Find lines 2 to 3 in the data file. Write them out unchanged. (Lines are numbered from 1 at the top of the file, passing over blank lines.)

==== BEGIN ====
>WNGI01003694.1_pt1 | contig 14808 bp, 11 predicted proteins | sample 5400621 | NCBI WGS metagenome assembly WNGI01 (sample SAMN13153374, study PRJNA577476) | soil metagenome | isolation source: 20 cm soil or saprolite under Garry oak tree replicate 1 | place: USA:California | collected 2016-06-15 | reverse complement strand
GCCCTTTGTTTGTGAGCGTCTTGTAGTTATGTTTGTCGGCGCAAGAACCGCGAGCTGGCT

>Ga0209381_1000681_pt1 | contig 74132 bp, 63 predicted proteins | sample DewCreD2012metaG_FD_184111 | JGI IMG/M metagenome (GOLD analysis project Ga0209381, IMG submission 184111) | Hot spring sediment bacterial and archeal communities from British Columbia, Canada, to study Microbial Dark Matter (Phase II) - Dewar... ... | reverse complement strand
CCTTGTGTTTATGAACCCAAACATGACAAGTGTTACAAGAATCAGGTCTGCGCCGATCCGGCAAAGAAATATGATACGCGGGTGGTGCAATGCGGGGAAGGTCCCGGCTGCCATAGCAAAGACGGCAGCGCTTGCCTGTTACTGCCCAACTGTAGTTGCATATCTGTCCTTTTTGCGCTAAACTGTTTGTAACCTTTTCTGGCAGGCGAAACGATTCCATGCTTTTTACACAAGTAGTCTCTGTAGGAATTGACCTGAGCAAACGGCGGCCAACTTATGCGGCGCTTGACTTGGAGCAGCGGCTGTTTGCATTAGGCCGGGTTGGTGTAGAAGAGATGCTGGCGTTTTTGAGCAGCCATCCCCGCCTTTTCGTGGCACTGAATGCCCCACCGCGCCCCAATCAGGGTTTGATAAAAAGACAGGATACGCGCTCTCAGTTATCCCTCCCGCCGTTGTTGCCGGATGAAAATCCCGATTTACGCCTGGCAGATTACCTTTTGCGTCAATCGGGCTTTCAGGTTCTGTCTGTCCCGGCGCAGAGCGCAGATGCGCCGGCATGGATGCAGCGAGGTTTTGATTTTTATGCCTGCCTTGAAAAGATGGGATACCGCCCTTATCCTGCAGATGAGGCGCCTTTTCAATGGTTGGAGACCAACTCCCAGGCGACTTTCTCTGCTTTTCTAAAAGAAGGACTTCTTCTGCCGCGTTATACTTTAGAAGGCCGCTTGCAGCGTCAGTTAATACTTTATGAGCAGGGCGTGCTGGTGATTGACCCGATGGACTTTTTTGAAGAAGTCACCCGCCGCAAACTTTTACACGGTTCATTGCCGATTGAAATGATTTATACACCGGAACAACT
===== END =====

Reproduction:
GCCCTTTGTTTGTGAGCGTCTTGTAGTTATGTTTGTCGGCGCAAGAACCGCGAGCTGGCT

>Ga0209381_1000681_pt1 | contig 74132 bp, 63 predicted proteins | sample DewCreD2012metaG_FD_184111 | JGI IMG/M metagenome (GOLD analysis project Ga0209381, IMG submission 184111) | Hot spring sediment bacterial and archeal communities from British Columbia, Canada, to study Microbial Dark Matter (Phase II) - Dewar... ... | reverse complement strand